A notable feature of the ICE 360° survey is that it is representative at the level of economic clusters. Urban India has been divided into four clusters: metros (population more than 5 million), boom towns (2.5 to 5 million), niche cities (1 to 2.5 million) and other urban towns (less than 1 million). Based on a district development index, rural India has been subdivided into three different clusters: ‘developed rural’, ‘emerging rural’, and ‘under-developed rural’. The first category includes districts such as Bathinda (Punjab) and Kangra (Himachal Pradesh). The second category includes districts such as Latur (Maharashtra) and Kamrup (Assam) while the last category includes districts such as Kalahandi (Odisha) and Bastar (Chhattisgarh).

 

The survey shows that 42% of breadwinners who don’t use banks to save despite access to banking in their household belong to under-developed rural areas while only 5% of them belong to metros. Location seems as big a driver of banking usage as education.

The survey also shows that while a greater number of people in under-developed rural areas may save cash at home, a far smaller proportion invest in physical assets (such as gold, jewellery, property etc.,) compared to other regions. Over a quarter of households in metros invest in physical assets but in under-developed rural areas, only a tenth invest in such assets.

The richer income classes save much more than the poorer classes in banks but they also invest more heavily in capital markets (and/or insurance) as well as in physical assets. The survey shows that 65.5% of the bottom quintile had total financial savings (and/or investments) exceeding Rs1,000 during the response period (April 2015-March 2016). Among the top quintile, the proportion was 92.6%.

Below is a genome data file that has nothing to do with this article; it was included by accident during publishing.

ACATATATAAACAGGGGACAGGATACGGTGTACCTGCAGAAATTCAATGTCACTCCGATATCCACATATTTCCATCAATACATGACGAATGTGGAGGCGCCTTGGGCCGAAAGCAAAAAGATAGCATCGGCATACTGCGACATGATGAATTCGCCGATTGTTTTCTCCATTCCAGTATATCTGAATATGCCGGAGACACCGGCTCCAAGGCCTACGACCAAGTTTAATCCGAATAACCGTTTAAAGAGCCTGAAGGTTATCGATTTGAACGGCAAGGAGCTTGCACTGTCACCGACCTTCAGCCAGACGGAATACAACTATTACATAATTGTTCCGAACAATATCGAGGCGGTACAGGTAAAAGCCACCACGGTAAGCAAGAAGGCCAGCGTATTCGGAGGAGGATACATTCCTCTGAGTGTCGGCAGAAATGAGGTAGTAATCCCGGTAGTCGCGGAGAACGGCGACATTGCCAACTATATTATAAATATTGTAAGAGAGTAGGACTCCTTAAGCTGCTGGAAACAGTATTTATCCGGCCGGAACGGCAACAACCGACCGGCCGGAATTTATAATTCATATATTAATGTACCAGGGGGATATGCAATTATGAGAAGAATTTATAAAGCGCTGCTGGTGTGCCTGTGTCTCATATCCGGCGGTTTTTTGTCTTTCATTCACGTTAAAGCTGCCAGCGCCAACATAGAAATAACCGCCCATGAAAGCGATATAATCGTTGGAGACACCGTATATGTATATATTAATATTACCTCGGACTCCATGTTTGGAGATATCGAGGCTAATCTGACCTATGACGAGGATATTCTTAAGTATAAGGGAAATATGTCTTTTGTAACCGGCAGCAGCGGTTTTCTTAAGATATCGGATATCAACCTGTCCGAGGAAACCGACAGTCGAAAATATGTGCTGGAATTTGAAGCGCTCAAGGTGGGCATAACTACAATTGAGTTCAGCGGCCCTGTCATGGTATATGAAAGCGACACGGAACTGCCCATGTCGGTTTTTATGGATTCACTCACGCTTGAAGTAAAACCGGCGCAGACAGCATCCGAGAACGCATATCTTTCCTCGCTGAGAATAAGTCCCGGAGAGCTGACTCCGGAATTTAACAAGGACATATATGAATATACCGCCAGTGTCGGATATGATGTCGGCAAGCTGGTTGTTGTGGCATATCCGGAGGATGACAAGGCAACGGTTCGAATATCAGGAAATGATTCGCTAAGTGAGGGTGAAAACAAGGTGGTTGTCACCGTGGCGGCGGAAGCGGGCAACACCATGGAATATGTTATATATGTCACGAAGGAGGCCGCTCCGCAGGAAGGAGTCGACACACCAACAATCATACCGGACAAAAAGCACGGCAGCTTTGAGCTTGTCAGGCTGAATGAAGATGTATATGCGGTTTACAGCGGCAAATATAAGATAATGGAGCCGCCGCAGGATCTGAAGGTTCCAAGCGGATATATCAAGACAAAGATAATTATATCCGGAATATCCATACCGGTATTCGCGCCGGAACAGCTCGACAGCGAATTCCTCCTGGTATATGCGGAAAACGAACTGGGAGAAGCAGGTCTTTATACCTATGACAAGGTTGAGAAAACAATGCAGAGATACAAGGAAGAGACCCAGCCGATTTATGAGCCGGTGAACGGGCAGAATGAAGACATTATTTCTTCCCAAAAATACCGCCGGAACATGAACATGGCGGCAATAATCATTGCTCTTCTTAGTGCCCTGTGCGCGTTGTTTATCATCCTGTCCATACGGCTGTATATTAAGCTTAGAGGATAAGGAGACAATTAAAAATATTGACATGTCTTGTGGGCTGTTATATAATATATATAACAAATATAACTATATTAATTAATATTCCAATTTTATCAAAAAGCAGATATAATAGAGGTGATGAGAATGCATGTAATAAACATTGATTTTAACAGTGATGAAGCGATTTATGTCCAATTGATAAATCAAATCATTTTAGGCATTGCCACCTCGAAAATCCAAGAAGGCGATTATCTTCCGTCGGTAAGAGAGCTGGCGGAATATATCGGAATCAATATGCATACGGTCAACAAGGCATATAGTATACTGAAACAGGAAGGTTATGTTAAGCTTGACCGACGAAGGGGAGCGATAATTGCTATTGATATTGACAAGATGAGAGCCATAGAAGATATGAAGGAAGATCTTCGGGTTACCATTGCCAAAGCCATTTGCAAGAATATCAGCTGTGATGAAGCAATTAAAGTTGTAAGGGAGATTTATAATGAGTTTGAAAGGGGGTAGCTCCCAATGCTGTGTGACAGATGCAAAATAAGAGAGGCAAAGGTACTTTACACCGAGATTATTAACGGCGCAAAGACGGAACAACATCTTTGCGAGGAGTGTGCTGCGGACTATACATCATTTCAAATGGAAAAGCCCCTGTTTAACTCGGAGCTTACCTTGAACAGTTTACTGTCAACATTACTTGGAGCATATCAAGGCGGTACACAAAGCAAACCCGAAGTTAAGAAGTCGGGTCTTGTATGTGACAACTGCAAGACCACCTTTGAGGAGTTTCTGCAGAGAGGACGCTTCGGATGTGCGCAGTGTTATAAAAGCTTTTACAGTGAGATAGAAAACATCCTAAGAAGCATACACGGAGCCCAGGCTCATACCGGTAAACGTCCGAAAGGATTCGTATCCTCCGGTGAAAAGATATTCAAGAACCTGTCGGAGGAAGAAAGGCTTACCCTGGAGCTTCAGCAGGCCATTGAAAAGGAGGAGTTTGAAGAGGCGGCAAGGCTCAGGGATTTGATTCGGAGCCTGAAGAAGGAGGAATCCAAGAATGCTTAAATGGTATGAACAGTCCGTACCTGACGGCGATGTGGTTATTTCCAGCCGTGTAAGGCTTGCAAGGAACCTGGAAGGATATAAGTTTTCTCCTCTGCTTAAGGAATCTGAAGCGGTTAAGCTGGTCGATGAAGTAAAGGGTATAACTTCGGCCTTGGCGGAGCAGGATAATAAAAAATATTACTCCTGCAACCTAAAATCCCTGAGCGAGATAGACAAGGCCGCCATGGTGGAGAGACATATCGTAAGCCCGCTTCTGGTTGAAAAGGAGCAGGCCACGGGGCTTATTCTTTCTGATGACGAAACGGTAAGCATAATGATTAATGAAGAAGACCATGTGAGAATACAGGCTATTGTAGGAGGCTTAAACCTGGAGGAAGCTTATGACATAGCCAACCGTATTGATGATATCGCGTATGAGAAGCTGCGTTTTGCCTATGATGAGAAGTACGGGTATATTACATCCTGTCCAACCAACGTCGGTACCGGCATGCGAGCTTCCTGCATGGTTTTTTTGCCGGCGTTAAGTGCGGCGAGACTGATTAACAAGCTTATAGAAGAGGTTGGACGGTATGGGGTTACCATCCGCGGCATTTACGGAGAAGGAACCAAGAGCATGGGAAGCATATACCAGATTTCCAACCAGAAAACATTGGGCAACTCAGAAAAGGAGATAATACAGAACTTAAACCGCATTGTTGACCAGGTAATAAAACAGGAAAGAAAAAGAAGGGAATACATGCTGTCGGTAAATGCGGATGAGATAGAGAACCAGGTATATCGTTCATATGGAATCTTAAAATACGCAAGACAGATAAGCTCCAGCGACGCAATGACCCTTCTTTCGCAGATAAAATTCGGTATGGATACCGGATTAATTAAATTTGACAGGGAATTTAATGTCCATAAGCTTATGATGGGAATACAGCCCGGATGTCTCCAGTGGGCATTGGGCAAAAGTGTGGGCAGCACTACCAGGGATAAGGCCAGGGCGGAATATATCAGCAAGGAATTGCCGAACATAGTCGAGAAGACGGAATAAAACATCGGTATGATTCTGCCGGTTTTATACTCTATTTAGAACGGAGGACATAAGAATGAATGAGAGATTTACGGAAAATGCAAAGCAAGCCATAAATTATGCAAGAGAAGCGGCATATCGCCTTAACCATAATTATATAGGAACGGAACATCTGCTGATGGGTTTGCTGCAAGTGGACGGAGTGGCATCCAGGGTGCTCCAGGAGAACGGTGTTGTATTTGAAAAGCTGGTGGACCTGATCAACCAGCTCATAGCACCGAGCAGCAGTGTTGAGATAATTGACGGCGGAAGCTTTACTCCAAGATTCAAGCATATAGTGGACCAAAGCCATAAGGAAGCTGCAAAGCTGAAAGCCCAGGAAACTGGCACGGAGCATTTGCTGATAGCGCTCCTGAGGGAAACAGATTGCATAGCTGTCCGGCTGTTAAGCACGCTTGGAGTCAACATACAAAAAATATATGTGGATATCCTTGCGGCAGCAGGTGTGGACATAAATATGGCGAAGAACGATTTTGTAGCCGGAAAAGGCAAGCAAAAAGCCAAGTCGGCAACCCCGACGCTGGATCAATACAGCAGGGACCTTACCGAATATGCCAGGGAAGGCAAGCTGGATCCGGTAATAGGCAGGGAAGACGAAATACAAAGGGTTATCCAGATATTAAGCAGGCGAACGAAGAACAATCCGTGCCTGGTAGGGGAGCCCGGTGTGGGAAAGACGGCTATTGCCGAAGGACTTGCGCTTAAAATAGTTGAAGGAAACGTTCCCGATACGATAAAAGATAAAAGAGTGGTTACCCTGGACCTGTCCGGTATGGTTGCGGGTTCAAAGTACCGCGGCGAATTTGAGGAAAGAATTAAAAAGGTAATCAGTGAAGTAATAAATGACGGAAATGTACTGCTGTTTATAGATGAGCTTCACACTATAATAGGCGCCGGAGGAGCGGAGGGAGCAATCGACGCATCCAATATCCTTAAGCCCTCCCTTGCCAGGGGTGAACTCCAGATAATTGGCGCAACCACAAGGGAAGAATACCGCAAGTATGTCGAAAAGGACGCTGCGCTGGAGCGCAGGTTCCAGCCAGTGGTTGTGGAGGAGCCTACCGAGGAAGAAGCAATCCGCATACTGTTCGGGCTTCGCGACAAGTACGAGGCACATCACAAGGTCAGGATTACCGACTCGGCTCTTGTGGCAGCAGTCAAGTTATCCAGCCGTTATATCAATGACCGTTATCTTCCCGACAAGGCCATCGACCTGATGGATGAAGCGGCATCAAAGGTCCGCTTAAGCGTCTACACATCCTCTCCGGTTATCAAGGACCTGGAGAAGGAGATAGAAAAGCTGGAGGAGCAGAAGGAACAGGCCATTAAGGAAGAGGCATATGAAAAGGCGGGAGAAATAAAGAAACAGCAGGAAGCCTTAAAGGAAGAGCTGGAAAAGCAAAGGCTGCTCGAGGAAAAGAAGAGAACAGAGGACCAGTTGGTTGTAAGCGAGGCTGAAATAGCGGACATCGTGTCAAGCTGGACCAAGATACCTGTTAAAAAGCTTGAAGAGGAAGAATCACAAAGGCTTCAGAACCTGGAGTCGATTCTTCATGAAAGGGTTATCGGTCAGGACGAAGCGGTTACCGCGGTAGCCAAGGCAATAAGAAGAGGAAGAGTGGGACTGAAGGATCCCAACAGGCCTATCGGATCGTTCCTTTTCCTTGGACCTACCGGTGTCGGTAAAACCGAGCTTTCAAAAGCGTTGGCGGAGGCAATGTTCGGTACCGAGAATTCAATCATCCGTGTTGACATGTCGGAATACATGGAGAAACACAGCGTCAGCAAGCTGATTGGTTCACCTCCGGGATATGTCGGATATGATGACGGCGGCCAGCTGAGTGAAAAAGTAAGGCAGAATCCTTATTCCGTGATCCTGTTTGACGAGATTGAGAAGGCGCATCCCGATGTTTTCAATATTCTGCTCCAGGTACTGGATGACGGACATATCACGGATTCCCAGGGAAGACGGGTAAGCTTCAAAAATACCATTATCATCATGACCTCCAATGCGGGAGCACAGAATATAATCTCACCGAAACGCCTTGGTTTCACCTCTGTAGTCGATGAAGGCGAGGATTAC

The median financial savings of the top quintile is 8 times that of the bottom quintile, as per the survey. About 27% of the top quintile reported investing in physical assets but only 5% of the bottom quintile did so, the survey shows. 58% of the top quintile have purchased either capital market products or insurance. The comparative figure for the bottom quintile is just 14%, as per the survey.

The ICE 360° survey was conducted by the independent not-for-profit organization, People Research on India’s Consumer Economy (PRICE), headed by two of India’s best-known consumer economy experts, Rama Bijapurkar and Rajesh Shukla. The urban sample of the survey is comparable to that of the National Sample Survey Office (NSSO) consumer expenditure survey conducted in 2011-12. While the NSSO surveyed 101,651 households, of which 41,968 (41.3%) were urban households, the ICE 360° survey covered 61,000 households, of which 36,000 (59%) are urban households. The rural sample of the ICE 360° survey is less than half of the NSSO sample. Nonetheless, all the estimates of each region have been derived by adjusting for the respective population of those regions.

This is the eleventh part of a 16-part data journalism series on how India lives, thinks, earns and spends, based on the latest results from the ICE 360° survey conducted by the People Research on India’s Consumer Economy in 2016 (www.ice360.in). The next part will look at indebtedness levels of households